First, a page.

I had a very dear friend tell me recently to try not to let my work define me. I reflected on that advice and I think she's right, but I've yet to be successful at doing that. That's something I certainly need to work on and improve.
Is my best enough?
For so long I've been one to say if I only make a difference in the life of one student then my work has mattered. However, as I work in a high poverty school where student needs in the social emotional realm are as great or greater as their academic needs, I know beyond a shadow of a doubt that I need to impact more than one student to break the cycle of intergenerational poverty and help my students help themselves beyond their K-12 educational experience. I'm doing my very best everyday. My momma used to always say as long as we did the best we could at something we could not ask ourselves of anything more. I know that I am giving my all! But I guess I am just afraid that my best may not be enough and that makes me incredibly sad and disappointed.
I've grown so much as a person and a principal in my current role. The experience has been one that has taught me many things. I'm sure there is more to learn too. Mostly I want to overcome this feeling of being overwhelmed but not by ignoring the issues. I want to overcome it by making a difference for all students, but a difference that will matter for generations to come. In a world where a high school education or less negatively impacts your health quality, quality of life, and more we are charged with doing more. Our students may not see the impact that right now will have on their future. They would never imagine how heavy they weigh on my heart or how often I wonder, what are they going to do as adults? Only time will answer that question and lately I seem so impatient.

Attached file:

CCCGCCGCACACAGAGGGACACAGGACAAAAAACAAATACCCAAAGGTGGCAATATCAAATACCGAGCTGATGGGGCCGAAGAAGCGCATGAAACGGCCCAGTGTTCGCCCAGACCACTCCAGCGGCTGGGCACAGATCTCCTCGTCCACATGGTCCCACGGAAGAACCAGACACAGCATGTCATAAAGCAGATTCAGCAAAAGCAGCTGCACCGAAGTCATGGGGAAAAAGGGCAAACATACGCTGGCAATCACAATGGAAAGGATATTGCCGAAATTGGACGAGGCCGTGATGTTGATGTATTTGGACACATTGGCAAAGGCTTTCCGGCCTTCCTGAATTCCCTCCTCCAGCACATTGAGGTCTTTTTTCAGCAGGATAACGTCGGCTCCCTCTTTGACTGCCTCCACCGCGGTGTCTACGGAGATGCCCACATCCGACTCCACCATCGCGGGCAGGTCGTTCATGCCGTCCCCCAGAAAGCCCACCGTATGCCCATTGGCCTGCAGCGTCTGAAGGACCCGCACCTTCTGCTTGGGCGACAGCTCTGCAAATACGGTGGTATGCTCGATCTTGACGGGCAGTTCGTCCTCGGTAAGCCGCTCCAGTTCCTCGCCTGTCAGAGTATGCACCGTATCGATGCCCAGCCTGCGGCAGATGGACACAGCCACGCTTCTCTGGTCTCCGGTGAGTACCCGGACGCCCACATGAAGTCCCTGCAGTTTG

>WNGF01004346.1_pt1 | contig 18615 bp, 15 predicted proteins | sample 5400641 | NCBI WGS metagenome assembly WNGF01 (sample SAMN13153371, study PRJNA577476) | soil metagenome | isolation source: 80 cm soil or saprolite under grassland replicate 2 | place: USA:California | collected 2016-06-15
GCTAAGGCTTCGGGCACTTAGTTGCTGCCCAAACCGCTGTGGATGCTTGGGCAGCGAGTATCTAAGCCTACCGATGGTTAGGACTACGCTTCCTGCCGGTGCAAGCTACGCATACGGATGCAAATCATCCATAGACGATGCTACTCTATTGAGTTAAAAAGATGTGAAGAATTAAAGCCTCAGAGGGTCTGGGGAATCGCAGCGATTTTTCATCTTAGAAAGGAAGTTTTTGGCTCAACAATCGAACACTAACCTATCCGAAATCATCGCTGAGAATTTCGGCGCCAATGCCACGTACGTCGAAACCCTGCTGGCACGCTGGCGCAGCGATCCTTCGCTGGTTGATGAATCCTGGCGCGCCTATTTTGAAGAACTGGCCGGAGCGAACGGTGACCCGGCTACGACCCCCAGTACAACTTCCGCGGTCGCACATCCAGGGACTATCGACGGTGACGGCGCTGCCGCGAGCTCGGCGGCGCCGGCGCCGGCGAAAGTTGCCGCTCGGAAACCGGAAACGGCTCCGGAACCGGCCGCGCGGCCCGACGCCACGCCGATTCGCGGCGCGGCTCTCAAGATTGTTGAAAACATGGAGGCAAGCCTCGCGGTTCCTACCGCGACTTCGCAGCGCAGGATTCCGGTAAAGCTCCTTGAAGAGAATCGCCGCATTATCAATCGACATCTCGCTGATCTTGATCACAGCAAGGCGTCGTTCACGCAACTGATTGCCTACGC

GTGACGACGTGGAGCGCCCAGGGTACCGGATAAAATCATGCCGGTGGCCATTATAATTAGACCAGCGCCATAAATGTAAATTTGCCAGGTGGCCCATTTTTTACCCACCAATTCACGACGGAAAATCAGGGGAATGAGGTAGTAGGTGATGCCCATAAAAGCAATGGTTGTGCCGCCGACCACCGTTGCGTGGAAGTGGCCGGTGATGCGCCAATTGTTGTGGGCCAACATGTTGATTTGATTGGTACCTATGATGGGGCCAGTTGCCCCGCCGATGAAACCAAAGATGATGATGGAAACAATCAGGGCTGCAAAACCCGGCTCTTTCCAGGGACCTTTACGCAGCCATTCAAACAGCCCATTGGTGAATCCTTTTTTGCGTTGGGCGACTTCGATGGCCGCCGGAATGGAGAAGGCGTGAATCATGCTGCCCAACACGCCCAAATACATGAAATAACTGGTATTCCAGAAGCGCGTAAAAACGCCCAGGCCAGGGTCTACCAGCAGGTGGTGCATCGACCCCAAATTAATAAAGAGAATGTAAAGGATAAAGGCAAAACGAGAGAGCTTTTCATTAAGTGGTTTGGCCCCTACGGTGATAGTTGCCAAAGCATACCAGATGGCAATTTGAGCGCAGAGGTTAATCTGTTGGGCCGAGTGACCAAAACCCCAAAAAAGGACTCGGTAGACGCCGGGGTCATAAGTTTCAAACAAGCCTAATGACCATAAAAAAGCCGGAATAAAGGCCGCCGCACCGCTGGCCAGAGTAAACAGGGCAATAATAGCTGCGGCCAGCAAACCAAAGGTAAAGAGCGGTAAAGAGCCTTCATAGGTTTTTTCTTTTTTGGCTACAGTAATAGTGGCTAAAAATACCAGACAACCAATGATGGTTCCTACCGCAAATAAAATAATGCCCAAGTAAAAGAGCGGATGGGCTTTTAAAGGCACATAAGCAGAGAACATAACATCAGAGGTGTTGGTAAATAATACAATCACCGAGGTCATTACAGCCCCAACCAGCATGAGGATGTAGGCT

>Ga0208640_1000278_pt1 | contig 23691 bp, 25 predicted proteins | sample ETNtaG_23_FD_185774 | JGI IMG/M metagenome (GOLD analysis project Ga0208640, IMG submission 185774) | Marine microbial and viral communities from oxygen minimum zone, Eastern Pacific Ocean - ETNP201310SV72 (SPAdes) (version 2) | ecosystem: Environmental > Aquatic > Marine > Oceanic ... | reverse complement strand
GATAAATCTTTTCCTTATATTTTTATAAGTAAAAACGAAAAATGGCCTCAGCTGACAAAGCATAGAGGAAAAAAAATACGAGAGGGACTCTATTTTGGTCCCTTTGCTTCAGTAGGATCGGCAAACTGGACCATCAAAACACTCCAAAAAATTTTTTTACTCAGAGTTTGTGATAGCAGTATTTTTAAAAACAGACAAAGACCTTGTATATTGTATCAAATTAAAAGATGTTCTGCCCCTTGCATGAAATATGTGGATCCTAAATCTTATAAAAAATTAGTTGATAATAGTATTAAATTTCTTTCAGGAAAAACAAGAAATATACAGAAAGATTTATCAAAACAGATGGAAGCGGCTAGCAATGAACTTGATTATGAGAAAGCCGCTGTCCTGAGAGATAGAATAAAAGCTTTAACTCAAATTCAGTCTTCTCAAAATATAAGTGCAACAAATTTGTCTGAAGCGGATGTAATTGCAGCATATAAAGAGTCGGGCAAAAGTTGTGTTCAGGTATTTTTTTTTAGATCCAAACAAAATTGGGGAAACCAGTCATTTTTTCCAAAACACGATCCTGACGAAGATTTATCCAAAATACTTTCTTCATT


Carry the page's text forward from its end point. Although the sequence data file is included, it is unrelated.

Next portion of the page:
I am proud of myself however for sharing my vulnerability via this blog. No matter how things may seem, I'm only human. I think all educators experience these feelings that I have but we are not "allowed" to acknowledge them. This work we do is incredibly harder than even I imagined when I made a decision to become a teacher in the early 1990's. I never expected it to be easy. I realize that I am not alone in this. All across the country and world, many educators are feeling this. Some might see this post as negative but I see it as brave. I'm brave enough to say-I'm trying really hard and I'm worried my best efforts may not be enough. Is there something wrong with that? I don't think so and I don't think I'm the only one. And so I shall continue to plug along...hoping it all turns out ok.
Until next time-be you, be true, and be a hope builder,